The Astoria City Council is about to begin the celebration of 50 years as a sister city with Walldorf, Germany – the birthplace of John Jacob Astor 250 years ago – with five days in the European town near Heidelberg in the state of Baden-Wurttemberg.

The celebration begins Saturday, and is similar to Astoria’s Bicentennial Celebration in 2011, the last time Astoria officials met with Walldorf officials and began detailed planning for this event.

“I am really looking forward to our trip,” Mayor Willis Van Dusen said. “The sister-city relationship with Walldorf is a big deal and when I was first elected mayor of Astoria, I didn’t realize the history and significance of the relationship. But we are the oldest sister-city relationship of two World War II enemies.”

The council, which includes Van Dusen and councilors Karen Mellin, Arline LaMear, Drew Herzig and Russ Warr, City Manager Paul Benoit and Sister City Committee President Bruce Conner were each provided round-trip airfare at $1,800 each by the city of Astoria.

All other participants – 41 in total including former Bicentennial Director Paulette McCoy, former Oregon State Police Trooper Jim Pierce and some City Council members’ spouses – were not paid for by the city. Hotel accommodations at the Holiday Inn for city councilors were provided for by Walldorf.

The council’s tickets were arranged individually, with different return flights for each of them to accommodate many traveling to different locations after the five-day Walldorf event.

Pierce is chaperoning the Astoria High School students whose trip coincides with the city’s visit.

“What’s really been the foundation is the exchange program with the high school students in Walldorf for the last 30 years,” Van Dusen said. “Now those former students are my age, so for 30 years we’ve had a continuous relationship through our students.

“I wish John Jacob Astor were going to be there for us to celebrate his birthday, but we are going to have a great trip. Lord Astor is also coming from Great Britain to be here. He came to our Bicentennial and I am anxious to see him again. We’re all going to have a lot of fun with our friends in Walldorf.”

The itinerary for the city’s visit begins Saturday evening, with a welcoming reception by Walldorf’s Mayor – Bergermisterin Christiane Staab. Then, the city will see the opening of the Astor exhibition at the Astorhaus, followed by a casual dinner in the Astor Park.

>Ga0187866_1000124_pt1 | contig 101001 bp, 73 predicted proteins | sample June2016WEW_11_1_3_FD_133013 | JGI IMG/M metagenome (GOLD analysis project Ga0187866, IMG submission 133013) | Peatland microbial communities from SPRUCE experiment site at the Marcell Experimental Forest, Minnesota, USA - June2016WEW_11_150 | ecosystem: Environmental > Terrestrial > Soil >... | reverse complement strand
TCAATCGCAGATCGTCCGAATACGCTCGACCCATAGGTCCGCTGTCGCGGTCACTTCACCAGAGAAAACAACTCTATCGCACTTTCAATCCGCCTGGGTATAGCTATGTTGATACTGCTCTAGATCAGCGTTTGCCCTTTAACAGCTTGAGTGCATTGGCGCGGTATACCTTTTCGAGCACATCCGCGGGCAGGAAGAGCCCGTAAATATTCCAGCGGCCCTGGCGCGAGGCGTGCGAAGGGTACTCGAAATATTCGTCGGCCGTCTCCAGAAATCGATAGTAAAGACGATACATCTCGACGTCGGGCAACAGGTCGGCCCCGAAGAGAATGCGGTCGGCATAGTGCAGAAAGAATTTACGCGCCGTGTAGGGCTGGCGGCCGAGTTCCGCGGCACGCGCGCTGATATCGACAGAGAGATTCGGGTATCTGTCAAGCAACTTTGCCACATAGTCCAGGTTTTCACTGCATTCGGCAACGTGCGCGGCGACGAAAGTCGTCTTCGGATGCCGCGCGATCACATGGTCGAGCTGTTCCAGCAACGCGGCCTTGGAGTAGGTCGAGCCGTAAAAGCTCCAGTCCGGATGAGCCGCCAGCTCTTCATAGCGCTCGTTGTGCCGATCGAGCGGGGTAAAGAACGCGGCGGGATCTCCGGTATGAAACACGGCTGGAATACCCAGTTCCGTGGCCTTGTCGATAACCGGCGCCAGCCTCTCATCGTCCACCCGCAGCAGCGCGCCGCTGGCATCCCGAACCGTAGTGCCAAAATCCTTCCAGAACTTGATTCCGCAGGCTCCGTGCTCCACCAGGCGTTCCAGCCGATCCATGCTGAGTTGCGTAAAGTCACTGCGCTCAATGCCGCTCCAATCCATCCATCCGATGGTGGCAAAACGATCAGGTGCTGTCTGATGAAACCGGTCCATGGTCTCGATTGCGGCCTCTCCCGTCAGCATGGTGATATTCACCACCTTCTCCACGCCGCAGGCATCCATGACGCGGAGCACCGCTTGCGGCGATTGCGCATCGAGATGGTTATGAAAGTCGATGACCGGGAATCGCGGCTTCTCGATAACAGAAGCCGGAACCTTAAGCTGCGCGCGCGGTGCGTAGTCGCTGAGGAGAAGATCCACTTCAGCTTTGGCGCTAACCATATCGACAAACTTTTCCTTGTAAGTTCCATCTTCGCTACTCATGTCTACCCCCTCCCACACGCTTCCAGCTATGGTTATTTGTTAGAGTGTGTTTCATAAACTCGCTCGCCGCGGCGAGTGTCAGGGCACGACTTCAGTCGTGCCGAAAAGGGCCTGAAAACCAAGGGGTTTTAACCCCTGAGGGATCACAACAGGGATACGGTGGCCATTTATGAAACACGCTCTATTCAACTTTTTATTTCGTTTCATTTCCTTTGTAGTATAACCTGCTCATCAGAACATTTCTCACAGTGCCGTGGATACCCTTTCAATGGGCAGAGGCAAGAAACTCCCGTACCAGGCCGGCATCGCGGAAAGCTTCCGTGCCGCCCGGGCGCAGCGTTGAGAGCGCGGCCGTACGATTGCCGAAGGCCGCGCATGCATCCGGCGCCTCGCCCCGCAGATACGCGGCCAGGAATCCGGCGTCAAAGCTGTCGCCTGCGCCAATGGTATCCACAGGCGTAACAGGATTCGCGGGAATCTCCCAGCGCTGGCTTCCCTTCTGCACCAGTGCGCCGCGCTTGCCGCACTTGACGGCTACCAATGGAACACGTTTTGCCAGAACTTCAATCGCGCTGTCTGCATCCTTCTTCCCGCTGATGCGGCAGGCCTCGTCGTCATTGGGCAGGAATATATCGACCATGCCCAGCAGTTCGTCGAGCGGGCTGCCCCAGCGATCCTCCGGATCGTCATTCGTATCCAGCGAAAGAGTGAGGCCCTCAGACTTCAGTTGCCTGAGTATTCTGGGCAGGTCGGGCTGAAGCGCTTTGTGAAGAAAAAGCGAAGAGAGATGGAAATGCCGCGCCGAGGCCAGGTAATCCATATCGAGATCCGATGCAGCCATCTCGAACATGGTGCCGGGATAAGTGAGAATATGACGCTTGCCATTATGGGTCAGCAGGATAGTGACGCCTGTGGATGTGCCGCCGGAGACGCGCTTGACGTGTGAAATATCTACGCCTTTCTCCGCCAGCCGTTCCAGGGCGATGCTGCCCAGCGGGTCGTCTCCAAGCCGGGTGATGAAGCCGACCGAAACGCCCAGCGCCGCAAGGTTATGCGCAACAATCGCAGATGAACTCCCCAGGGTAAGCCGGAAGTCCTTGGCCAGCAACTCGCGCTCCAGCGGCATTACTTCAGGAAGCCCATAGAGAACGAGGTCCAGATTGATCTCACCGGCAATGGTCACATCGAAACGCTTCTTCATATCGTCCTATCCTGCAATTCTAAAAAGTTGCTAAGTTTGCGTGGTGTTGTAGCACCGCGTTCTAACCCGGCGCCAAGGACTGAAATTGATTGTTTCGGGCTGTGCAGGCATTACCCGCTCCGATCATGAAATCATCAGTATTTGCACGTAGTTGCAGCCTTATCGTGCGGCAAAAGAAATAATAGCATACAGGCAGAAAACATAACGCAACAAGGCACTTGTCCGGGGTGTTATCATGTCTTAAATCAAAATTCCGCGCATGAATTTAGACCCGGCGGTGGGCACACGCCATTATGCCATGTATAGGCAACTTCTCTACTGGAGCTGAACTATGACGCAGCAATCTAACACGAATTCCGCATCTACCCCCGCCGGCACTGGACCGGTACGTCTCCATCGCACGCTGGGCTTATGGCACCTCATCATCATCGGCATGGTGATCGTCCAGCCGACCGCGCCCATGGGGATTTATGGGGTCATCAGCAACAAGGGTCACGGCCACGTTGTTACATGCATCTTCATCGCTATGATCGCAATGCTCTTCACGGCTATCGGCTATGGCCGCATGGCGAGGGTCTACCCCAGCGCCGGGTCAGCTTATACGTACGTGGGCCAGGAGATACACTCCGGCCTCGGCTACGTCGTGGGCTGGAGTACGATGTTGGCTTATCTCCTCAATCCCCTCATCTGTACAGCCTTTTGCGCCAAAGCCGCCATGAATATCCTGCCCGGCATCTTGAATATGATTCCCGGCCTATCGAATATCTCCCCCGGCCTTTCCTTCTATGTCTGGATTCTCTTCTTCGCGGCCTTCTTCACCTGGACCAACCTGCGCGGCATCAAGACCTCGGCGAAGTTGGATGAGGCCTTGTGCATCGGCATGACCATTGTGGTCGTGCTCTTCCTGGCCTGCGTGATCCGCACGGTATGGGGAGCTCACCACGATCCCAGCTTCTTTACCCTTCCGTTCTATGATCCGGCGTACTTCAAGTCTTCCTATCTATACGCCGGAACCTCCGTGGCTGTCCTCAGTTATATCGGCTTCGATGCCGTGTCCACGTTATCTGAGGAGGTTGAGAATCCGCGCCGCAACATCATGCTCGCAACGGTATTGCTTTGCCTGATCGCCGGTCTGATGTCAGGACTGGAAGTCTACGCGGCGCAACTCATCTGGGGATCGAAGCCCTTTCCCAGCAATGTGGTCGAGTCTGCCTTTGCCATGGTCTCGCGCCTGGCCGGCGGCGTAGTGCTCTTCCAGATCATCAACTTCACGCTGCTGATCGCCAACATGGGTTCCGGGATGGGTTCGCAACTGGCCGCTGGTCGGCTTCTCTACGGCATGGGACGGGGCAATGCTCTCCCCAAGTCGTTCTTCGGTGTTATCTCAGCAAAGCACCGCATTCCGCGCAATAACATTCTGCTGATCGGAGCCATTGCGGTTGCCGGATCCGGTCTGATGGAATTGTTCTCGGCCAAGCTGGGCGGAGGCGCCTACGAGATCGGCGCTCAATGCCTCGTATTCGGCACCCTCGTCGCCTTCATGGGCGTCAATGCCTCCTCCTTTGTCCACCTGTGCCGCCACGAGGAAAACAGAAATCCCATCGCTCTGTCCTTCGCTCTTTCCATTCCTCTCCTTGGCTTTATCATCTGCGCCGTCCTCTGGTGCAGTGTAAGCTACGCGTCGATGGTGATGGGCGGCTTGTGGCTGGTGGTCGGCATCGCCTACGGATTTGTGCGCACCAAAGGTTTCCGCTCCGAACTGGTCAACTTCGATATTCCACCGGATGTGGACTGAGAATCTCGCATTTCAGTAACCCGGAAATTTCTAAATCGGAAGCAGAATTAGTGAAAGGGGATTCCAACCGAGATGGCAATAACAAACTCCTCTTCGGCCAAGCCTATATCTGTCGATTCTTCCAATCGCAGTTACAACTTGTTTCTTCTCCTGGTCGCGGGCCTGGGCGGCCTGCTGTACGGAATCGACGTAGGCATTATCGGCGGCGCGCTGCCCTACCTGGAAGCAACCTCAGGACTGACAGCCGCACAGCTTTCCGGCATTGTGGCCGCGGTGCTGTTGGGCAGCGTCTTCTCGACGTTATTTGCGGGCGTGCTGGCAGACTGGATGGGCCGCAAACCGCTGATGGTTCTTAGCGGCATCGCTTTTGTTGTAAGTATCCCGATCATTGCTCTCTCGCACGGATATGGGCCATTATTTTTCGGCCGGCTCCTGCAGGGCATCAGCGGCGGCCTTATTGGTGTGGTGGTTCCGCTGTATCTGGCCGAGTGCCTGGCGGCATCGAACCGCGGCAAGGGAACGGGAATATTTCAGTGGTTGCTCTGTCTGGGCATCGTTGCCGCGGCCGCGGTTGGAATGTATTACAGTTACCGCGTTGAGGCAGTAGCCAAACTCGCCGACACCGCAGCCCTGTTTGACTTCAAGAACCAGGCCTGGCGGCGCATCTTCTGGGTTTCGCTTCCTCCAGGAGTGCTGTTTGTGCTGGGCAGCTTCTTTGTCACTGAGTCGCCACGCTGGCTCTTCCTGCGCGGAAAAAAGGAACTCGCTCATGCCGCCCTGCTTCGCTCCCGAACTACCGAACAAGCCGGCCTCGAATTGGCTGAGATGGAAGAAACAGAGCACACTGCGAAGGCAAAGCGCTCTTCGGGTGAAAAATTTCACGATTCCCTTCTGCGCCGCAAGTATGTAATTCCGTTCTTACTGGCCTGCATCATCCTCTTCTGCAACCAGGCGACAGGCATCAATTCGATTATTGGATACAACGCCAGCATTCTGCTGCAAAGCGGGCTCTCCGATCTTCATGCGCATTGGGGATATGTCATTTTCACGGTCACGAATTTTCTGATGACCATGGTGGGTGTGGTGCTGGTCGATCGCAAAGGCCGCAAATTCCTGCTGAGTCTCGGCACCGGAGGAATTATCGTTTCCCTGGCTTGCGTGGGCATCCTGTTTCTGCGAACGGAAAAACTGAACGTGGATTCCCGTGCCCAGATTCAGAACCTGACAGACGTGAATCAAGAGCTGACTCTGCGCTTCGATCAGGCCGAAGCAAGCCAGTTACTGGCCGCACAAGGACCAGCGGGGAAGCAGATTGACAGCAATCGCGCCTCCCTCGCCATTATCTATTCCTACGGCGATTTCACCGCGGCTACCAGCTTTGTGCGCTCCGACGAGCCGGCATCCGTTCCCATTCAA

Sunday, the council will participate in an interdenominational service and the social center, followed by lunch, a guided walk through town and a “festive event” in the evening and the sports and culture hall.

Monday, the city will take a bus ride to the town of Neckargemund and then a boat trip to Heidelberg for a guided tour of the town and castle, as well as lunch at a nearby brewery.

The afternoon will be open for free time before all return to Walldorf for an evening presentation in the Walldorf library on “Developing the West: the dream of John Jacob Astor” by Dr. Alexander Emmerich. Dinner in the library follows.

Tuesday, Astorians will visit an elementary school and early childhood center, and be presented with an introduction into the German education system, followed by lunch in the school cafeteria. Then, they’ll take a bus tour of Walldorf and visit the local businesses, including “Session,” a music trading and service center, and a waterbed business.

Walldorf is also home to SAP, one of the largest business software companies in the world. In 2007, it was ranked third for highest revenue.

Tuesday afternoon, the council will once again be allowed free time, before the inauguration of the Astoria-Kreisel, a traffic circle.

Dinner and winetasting will follow in the Winery Wiesloch.

On the final day of the planned visit, Astorians will visit the European Parliament in Strasbourg, France. In the evening, a reception by the German American Friendship Club will be hosted. The event concludes with a classical concert presenting original Astor instruments in the park.

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